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Merit badges are awards earned by youth members of the Boy Scouts of America (BSA), based on activities within an area of study by completing a list of periodically updated requirements. The purpose of the merit badge program is to allow Scouts to examine subjects to determine if they would like to further pursue them as a career or a vocation. Originally, the program also introduced Scouts to the life skills of contacting an adult they hadn’t met before, arranging a meeting and then demonstrating their skills, similar to a job or college interview. Increasingly, though, merit badges are earned in a class setting at troop meetings and summer camps. Each merit badge has a pamphlet (booklet) published by the Boy Scouts of America associated with it; the pamphlet contains information on completing the requirements for the badge. Scouts must meet up with their Scoutmaster to receive a signed blue card in order to begin working on a merit badge. The Scouts then contact a counselor that is registered for the particular merit badge they are interest in doing to see which requirements they need to complete before meeting up with the counselors. The Scout would meet with a counselor to demonstrate that he’s completed the requirements. The counselor would then ‘sign off’ on each one. After completing the merit badge, the Scout can then buy his merit badge patch.

There were 57 original badges in 1911. As of September 2011, there are over 127. Merit badges are seemingly endless for the Boy Scouts. Geocaching, Inventing, and Chess are recent editions, and in April of 2011, the Boy Scouts introduced the Robotics badge. Now we’re talking; however, the first thing my partner Limor asked me was, “Why doesn’t the Girl Scouts have a robotics badge, too?”.

The Girl Scouts

Girl-Scouts-Logo

And that brings us to the Girl Scouts. Starting one year after the Boy Scouts, the Girl Scouts also have been around for 100 years, and in fact, on March 12, 2012, it will be exactly 100 years. President Barack Obama signed the “Girl Scouts of the USA Commemorative Coin Act” for the 100th anniversary celebration, there will be a new cookie, a “Girl Scouts Rock the Mall: 100th Anniversary Sing-Along,” and events all over the USA. It’s going to be a big month this month for the Girl Scouts. How did it all get started?

The Girl Scouts of the United States of America (GSUSA) is a youth organization for girls in the United States and American girls living abroad. It describes itself as “the world’s preeminent organization dedicated solely to girls.” It was founded by Juliette Gordon Low in 1912 and was organized after Low met Robert Baden-Powell, the founder of Scouting, in 1911. Upon returning to Savannah, Georgia, she made her historic telephone call to a distant cousin, saying, “I’ve got something for the girls of Savannah, and all of America, and all the world, and we’re going to start it tonight!” GSUSA aims to empower girls and to help teach values such as honesty, fairness, courage, compassion, character, sisterhood, confidence, and citizenship through activities including camping, community service, learning first aid, and earning badges by acquiring other practical skills. Girl Scouts’ achievements are recognized through rank advancement and by various special awards. Girl Scouts welcomed girls with disabilities early in their history, at a time when they were not included in most other activities.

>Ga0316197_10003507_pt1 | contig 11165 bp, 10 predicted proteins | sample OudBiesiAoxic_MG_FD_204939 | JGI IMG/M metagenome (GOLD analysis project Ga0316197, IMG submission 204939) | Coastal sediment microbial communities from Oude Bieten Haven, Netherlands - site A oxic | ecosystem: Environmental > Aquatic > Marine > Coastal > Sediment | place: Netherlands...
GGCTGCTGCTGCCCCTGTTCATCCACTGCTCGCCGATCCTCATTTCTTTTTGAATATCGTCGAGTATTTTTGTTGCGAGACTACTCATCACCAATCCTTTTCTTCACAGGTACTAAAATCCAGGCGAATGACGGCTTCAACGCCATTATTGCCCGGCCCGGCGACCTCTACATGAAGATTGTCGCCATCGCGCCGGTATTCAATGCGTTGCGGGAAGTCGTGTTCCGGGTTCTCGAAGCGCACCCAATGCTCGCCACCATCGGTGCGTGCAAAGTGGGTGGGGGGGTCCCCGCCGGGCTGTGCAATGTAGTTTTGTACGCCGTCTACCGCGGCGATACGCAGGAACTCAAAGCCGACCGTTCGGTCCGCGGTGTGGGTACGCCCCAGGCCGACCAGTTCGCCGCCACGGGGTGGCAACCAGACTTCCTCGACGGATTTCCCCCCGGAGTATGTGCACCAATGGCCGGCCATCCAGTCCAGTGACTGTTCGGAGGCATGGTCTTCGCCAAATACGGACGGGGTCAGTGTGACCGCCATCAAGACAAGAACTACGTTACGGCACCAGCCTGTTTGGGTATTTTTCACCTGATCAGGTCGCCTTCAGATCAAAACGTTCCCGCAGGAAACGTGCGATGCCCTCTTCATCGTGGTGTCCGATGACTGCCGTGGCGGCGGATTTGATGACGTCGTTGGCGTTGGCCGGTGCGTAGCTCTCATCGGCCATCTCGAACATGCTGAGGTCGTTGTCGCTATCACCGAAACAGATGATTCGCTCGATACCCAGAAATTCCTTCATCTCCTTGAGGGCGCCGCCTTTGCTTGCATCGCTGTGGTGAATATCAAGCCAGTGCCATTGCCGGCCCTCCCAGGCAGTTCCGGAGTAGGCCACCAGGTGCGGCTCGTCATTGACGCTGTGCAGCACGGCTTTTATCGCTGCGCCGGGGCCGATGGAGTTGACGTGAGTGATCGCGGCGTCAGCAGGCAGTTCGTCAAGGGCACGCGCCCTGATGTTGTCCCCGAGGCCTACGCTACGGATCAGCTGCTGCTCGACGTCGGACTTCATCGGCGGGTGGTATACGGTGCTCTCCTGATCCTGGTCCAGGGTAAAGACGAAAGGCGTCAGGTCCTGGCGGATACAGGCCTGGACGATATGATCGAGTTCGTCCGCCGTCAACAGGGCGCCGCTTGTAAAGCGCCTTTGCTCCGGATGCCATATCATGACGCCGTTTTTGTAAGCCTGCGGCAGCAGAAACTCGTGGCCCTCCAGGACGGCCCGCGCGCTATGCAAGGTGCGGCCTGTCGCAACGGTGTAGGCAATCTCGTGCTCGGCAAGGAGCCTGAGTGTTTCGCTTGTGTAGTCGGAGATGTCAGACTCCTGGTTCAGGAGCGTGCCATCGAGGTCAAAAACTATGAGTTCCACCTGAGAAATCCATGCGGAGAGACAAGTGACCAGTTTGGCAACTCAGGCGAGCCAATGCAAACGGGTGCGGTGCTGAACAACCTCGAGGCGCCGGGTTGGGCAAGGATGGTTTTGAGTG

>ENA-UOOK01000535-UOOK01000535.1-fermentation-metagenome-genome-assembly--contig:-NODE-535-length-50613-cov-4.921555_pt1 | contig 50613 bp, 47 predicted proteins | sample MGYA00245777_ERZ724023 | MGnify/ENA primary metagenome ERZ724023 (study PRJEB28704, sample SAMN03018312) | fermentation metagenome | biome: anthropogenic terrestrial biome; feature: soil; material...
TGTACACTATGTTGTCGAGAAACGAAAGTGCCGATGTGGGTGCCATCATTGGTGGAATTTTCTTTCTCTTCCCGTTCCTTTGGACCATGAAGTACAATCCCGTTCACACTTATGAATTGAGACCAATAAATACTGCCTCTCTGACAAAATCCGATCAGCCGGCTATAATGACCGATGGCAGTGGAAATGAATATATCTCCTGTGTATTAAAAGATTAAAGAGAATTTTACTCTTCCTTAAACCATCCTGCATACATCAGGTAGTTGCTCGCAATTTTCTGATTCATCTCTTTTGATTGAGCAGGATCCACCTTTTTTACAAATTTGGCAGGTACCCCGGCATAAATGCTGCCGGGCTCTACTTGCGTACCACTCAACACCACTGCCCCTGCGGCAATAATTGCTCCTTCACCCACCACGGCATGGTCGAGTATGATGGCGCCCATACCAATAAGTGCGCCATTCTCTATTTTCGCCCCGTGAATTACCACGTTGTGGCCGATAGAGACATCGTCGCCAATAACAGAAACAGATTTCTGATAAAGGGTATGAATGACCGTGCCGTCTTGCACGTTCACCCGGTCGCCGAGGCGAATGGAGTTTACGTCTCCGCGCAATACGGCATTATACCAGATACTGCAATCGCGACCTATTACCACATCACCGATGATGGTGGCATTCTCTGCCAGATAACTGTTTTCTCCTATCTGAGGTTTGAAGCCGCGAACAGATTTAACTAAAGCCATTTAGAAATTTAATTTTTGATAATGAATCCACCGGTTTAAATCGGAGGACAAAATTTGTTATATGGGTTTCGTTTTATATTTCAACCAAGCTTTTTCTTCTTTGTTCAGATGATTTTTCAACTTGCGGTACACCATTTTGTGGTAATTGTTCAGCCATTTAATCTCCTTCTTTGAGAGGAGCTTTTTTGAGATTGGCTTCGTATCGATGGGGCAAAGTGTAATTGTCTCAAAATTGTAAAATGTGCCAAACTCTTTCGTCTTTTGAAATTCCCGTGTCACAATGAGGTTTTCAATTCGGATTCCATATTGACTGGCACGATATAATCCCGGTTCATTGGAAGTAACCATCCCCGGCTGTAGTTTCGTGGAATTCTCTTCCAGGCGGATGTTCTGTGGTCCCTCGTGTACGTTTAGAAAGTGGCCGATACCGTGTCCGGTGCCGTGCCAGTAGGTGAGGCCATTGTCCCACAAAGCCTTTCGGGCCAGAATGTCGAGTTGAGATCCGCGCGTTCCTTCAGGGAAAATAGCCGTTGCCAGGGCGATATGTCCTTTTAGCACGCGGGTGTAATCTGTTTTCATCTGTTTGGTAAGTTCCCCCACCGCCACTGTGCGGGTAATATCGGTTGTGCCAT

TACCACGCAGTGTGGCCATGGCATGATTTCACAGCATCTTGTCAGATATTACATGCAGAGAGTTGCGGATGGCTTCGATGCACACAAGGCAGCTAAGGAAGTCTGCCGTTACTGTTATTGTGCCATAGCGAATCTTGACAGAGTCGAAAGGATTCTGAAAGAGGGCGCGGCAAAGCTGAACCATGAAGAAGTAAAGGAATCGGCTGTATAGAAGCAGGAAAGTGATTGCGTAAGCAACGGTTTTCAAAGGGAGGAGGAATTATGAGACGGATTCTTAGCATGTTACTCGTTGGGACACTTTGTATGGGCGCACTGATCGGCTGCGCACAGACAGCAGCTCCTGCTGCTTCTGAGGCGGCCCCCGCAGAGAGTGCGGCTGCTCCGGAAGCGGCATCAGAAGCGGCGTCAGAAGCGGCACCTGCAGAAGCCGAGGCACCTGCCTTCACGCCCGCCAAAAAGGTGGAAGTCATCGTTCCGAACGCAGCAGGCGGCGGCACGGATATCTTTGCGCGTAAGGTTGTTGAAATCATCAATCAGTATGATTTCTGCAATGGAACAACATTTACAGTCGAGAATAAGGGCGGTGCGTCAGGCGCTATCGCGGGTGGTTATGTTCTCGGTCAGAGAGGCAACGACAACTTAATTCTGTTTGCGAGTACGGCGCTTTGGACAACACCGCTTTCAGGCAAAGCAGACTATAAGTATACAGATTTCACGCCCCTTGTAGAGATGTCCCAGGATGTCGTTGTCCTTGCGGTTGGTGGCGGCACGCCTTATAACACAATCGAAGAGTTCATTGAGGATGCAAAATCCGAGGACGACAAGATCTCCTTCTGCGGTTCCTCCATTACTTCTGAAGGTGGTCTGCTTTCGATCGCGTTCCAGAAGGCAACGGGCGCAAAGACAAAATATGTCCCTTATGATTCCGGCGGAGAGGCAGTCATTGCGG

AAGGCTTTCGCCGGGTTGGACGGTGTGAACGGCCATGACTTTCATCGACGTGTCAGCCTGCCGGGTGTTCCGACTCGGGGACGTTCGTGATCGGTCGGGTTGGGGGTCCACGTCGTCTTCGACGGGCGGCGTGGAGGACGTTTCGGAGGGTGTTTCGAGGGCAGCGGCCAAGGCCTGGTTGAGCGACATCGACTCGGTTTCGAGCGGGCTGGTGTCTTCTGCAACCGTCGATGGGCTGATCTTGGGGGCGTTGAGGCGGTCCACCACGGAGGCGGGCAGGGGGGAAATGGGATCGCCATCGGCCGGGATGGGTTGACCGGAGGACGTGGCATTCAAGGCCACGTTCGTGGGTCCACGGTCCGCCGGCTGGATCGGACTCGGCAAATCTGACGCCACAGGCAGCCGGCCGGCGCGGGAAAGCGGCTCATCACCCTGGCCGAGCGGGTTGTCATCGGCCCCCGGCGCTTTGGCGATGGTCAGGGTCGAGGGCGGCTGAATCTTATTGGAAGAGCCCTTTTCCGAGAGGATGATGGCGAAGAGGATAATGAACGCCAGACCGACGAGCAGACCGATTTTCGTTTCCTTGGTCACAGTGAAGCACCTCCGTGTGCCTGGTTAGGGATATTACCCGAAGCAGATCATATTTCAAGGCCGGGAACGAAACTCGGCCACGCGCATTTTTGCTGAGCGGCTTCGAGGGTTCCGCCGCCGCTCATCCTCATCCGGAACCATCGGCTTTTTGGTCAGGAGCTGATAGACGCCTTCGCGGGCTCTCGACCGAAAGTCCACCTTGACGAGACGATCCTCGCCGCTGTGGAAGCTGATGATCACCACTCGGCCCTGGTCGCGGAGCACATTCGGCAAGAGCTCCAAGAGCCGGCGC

As of 2010, the Girl Scouts have over 2,303,388 youth members and 878,904 adults (you can read their annual report here). Also a non-profit charity, the Girl Scouts is a successful “business” too. For 2010 their total income was $81.5 million.

Their mantra: “to build girls of courage, confidence, and character who make the world a better place.”

The Girl Scouts also have their own challenges: membership fell by 250,000 in just five years. Depending who you ask, The Girl Scouts are generally considered more progressive than the Boy Scouts — they have a “don’t ask, don’t evangelize” policy on sexuality, and the word “God” is optional in The Promise.

Cookies

Most of all, the Girl Scouts are usually associated with their yearly cookie sales. We all love these cookie, so much that it seems to have brought the dough: in the 2010 program year, three million girls sold 198 million boxes for a record $714 million in cookie revenue. I always wondered how it worked — it’s a pretty straightforward trademark licensing deal.

Does any of the money from cookie sales go to Girl Scouts of the USA (the national Girl Scouts organization)?